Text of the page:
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Our Quickie Guide to Retail Pricing Strategy

Starting with an understanding of the costs associated with your preferred distribution channel sets you up with a pricing model that actually delivers your bottom line goals.

Consumer Product Brand Retail Pricing Strategy

When you're in the business of building consumer product business, you get questions crossing operations, supply chain, financial modeling, incentive structures, sales forecasting, inventory management, growth models, innovation strategy, performance marketing, brand refinement... we could go on. But when it comes down to it, we're mostly all about the numbers over here. So we get a lot - a lot - of questions about pricing strategy.

As much as we're all about the beautiful brand building (oh, we sure are!), we also know that price is an absolute make-or-break for retail-focused brands. Consumer product businesses are always toeing the line between making consumers fall in love with them and ensuring they're convinced that product is worth its price point.

Whether you’re manufacturing quick-turn custom apparel or super swanky charcoal toothpaste, your pricing model is likely to be beyond simply taking the cost of goods and adding a markup. So with 2019 around the corner, we say it's high time to get a better model built with a super sharp idea of where your business is going.


  1. Dream up your distribution strategy. Are you looking at primarily selling through your own direct-to-consumer ecommerce channel? Is Amazon intended to be your golden goose? Are you a perfect fit for independent boutique retail? Or are you looking to be on the shelf at every CVS across America?

    Most consumer product businesses work across a mix of distribution channels, but when you’re building pricing models, you should be building clarity into your intended long term – or at very least building an understanding of the range of associated costs by channel. Ideally, you are starting with a good sense of at least the intended primary channel, so that you can consider pricing with a realistic financial game plan in mind.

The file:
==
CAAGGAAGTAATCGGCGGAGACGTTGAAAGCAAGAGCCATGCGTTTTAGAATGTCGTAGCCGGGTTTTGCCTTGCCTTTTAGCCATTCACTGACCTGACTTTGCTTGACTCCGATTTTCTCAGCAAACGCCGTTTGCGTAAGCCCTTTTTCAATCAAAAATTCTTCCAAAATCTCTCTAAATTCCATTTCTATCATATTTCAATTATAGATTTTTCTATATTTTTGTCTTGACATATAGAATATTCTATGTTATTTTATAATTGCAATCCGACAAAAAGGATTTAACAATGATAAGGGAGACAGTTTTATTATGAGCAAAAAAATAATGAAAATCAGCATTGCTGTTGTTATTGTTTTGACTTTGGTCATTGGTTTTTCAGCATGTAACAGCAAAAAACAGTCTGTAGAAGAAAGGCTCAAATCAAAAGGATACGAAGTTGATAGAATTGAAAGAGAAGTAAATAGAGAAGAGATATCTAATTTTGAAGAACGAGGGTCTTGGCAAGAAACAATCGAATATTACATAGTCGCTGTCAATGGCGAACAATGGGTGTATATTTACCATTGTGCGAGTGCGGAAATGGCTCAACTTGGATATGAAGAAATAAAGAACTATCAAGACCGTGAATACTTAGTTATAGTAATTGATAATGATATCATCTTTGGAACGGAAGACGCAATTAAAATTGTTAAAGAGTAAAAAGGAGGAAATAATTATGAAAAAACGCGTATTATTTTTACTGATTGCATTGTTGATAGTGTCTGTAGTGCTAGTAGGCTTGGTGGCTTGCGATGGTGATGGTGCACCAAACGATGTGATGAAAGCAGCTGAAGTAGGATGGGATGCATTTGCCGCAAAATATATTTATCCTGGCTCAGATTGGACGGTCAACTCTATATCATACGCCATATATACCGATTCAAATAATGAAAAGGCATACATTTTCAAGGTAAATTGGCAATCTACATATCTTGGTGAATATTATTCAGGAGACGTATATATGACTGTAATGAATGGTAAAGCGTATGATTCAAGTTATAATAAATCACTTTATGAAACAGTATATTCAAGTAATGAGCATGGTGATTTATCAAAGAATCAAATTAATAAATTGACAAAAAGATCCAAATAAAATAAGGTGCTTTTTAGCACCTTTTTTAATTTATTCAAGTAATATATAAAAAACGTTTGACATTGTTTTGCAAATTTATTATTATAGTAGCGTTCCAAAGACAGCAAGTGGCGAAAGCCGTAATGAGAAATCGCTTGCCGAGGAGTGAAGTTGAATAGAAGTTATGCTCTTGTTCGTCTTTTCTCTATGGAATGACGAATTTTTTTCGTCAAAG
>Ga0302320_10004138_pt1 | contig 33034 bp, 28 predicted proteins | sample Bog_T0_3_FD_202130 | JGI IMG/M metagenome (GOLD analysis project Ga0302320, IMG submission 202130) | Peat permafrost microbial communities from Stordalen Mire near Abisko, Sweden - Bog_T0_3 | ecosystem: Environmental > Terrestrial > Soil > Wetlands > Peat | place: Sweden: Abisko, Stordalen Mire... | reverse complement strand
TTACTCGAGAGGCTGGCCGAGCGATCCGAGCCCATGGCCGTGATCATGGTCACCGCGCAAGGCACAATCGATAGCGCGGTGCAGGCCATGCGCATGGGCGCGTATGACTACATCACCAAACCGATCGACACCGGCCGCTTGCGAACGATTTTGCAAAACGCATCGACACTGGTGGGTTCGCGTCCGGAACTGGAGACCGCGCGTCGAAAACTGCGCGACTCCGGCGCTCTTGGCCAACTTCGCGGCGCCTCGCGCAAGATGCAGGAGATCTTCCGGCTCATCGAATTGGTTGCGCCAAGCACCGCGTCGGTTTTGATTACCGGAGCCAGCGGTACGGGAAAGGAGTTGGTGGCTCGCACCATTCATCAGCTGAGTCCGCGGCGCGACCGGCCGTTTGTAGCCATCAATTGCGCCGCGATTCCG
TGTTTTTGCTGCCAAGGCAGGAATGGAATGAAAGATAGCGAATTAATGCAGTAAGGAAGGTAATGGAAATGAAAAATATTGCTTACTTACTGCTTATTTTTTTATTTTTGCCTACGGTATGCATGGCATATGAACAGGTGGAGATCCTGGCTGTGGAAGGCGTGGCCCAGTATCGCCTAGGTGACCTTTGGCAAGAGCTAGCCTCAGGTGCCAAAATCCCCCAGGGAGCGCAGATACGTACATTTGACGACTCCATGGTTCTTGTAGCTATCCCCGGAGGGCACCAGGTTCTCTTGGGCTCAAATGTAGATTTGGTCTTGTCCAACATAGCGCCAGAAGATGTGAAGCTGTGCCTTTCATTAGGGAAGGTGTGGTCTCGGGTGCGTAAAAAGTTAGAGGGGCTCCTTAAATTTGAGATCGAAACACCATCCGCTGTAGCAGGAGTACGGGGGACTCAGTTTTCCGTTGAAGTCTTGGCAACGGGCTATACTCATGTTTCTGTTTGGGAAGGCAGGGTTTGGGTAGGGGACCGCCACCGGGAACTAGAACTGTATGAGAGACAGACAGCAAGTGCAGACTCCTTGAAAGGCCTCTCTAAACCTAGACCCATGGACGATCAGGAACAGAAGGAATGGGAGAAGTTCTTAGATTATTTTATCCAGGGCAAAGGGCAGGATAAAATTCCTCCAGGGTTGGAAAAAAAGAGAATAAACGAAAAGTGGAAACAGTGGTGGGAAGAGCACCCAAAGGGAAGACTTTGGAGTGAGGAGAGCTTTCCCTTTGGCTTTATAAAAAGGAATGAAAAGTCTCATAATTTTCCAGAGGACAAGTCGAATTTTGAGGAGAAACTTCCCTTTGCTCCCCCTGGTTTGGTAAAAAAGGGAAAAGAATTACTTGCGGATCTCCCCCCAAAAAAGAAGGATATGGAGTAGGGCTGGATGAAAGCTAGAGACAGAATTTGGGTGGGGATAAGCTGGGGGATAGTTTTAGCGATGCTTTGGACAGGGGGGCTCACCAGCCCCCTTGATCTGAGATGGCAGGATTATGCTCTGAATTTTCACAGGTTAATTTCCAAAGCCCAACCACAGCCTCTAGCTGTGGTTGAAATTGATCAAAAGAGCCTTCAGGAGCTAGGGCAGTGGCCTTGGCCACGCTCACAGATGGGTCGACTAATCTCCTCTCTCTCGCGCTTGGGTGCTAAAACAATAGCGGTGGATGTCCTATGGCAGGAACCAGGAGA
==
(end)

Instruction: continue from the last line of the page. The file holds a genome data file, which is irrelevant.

The primary distribution channels of focus for your brand and associated costs of doing business will be key in determining your optimal pricing structure.

  2. Check out the category in that channel. Now that you know where you’re aiming to play, the next step is to start understanding that specific shopper’s willingness to pay. Basically, the simplest (and most conveniently guerrilla-style) way to approach this problem is to hit the stores (or the web) and start mapping out that channel’s price mix.

    If you’re talking mass market, head to a range of relevant mass retailers, from Walmart to Bed Bath & Beyond. If you’re talking more of a prestige distribution model, do a Whole Foods shop or investigate the mix at Anthropologie. Jump into Excel, make note of the range of products that you find in your category by store, making note of brand name, product name, product size/volume (if relevant) and price point.